NEW YORK, Dec. 12, 2017 /PRNewswire/ -- In the worlds of business in general and marketing in particular, creative ideas are the most valuable currency. Ideally, they lead to great success but, in some cases, can lead to colossal failure. To get ahead of the game, researchers from Columbia Business School faculty have identified a way to determine an idea's perceived creativeness simply by looking at the words – and combination of those words - used to explain that idea.
Olivier Toubia, Glaubinger Professor of Business, and Oded Netzer, Professor of Business from Columbia Business School are co-authors of this first of its kind research entitled, Idea Generation, Creativity, and Prototypicality. Automatically evaluating thousands of ideas using the new online tool created by the professors they find that ideas with a good balance between novel and familiar combinations of words, are deemed to be creative.
"Just like cooking, every idea that is generated can be considered a recipe with various ingredients," said Professor Toubia. "By modifying an idea's 'recipe' and combining familiar words along with some novel words, one can create the perfect combination for a creative idea."
To test the online tool, the professors conducted a series of eight experiments for which participants generated more than 4,000 ideas on specific topics, which were then divided among each experiment.
In one experiment, the researchers worked with an international health and beauty company that was looking for ideas for new oral care solutions targeted to women over the age of 40. More than 200 ideas were evaluated by the online tool on behalf of the company; of the 220, 89 ideas were determined to be "creative" by the tool and were thus passed on to the company for consideration.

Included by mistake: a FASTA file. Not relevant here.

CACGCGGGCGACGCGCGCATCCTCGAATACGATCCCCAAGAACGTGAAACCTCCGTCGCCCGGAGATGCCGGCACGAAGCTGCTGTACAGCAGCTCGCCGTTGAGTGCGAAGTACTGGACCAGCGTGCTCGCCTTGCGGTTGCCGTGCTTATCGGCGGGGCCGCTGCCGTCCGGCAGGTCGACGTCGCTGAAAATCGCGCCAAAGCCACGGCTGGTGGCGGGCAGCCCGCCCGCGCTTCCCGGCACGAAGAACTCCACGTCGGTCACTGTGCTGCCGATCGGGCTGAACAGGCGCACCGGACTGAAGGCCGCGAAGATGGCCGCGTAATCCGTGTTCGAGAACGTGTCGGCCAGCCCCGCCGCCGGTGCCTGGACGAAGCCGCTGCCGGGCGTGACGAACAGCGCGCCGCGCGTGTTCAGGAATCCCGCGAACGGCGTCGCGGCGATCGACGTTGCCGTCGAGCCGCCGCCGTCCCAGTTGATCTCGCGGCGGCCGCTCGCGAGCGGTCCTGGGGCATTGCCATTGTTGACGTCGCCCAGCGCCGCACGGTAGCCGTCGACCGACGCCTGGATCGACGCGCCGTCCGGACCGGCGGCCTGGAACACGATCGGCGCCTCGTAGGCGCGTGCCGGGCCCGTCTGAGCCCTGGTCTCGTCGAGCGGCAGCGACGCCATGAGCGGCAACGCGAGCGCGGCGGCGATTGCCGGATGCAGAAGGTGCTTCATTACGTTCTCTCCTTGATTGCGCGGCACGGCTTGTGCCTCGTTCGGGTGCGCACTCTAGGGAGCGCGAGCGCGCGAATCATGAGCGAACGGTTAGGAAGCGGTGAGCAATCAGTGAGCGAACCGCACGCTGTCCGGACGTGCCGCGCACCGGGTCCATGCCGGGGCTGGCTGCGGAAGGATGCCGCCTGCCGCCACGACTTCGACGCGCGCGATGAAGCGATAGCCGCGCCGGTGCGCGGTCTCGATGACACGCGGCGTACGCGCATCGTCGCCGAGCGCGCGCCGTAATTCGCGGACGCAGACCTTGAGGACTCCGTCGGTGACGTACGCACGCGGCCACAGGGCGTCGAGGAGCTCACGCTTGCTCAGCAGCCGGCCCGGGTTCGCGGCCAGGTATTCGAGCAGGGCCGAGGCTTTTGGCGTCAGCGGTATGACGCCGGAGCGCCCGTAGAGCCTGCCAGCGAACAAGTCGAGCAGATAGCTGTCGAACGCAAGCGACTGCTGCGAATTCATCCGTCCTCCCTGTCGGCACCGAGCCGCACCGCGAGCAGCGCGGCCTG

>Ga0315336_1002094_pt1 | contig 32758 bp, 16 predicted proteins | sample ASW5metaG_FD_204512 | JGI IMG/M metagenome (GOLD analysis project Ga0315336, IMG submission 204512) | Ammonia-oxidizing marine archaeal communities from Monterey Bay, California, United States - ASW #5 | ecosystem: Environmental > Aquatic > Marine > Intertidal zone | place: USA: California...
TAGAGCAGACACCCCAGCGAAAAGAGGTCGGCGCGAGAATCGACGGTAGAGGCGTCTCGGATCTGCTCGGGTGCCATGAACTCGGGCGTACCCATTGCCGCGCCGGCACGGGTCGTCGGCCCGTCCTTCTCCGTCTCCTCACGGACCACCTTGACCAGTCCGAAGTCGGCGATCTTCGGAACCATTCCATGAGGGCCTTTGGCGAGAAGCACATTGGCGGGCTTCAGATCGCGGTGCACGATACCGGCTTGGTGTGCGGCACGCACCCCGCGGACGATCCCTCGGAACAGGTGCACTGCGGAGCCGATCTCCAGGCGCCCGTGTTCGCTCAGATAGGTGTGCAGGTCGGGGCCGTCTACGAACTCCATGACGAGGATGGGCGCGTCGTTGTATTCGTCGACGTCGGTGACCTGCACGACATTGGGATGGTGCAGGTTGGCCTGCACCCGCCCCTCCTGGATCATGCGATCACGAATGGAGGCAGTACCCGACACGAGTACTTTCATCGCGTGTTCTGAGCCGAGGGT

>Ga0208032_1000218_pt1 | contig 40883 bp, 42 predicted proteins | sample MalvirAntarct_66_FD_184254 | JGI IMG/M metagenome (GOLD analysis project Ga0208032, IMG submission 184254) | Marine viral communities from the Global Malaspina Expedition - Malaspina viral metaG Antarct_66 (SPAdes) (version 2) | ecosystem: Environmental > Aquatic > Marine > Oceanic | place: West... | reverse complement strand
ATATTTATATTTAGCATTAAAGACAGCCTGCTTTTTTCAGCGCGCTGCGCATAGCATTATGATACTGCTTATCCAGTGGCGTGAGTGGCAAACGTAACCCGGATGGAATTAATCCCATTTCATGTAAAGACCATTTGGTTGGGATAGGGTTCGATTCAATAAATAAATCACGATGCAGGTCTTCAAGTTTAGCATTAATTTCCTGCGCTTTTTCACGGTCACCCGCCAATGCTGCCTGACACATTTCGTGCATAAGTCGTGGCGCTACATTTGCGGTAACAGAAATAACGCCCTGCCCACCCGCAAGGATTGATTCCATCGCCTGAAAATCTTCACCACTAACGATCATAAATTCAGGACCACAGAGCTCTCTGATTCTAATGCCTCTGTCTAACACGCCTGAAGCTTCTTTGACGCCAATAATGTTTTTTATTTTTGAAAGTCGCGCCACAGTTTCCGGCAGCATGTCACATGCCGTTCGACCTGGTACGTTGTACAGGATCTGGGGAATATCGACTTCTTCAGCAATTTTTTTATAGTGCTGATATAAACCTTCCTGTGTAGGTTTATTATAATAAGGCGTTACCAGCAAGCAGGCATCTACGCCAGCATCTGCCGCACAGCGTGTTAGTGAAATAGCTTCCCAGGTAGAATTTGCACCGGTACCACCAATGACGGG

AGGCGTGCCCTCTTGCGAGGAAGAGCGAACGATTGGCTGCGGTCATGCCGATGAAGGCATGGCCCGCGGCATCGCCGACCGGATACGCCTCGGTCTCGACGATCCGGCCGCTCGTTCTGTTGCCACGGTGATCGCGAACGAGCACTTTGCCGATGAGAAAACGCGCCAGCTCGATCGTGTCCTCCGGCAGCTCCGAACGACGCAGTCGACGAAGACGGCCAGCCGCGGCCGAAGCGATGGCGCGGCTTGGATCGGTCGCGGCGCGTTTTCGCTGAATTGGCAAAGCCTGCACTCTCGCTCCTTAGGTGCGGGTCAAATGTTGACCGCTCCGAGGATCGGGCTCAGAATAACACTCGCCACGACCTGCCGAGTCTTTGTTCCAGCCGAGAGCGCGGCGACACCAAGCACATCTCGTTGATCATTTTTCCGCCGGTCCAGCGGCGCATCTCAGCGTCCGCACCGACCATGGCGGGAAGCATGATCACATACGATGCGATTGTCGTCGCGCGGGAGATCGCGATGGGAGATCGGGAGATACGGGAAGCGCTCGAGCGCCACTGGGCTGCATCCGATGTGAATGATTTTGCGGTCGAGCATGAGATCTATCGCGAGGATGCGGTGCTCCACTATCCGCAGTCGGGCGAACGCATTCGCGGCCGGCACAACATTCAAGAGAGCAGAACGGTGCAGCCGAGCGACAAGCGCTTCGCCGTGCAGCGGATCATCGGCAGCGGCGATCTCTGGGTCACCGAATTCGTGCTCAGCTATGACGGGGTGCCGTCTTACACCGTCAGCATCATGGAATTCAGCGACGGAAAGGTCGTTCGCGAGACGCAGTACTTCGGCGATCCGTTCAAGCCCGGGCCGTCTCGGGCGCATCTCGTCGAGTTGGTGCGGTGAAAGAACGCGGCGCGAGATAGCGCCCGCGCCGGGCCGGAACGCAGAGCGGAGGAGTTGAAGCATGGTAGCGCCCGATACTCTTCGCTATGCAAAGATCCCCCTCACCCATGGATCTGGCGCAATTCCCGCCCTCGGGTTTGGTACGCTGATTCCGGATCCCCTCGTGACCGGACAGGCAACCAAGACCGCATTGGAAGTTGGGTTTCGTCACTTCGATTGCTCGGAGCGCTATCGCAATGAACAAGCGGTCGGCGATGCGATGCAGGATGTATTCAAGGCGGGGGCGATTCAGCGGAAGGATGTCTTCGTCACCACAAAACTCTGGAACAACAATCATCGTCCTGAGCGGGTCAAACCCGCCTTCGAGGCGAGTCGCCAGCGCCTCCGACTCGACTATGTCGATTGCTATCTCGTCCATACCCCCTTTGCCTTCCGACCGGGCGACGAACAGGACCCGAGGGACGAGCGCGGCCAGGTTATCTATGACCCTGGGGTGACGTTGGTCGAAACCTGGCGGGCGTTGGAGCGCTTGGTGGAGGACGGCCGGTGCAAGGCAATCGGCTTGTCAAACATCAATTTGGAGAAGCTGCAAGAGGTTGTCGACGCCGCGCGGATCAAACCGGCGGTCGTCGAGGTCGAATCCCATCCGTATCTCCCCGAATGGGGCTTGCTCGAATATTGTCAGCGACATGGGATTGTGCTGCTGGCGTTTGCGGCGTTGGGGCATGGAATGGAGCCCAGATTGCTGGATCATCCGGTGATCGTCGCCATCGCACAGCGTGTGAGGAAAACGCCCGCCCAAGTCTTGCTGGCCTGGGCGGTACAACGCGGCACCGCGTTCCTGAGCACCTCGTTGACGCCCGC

"Despite popular belief, creative ideas don't just appear out of thin air; in many cases, they are the result of an arduous and lengthy process of idea generation," said Professor Netzer. "Our experiments proved that the online tool was successful not only in identifying promising ideas, but also in demonstrating the capability for improving ideas by proposing words – and combination of words – that may serve as 'ingredients' for ideas."
By diving into the tool's analysis of more than 4,000 ideas, Toubia and Netzer were able to uncover the two main ingredients that make an idea creative: a well-balanced combination of familiarity and novelty. According to the professors, the tool, which can be found at protoideation.org, can best be used to:
- Streamline the idea screening process by identifying ideas with the greatest creative value;
- Support the idea generation process by offering suggestions for better word combinations (i.e. novel and familiar); and,
- Help businesses run more effectively and efficiently overall.
To learn more about the cutting-edge ideas being created at Columbia Business School, please visit www.gsb.columbia.edu.
SOURCE Columbia Business School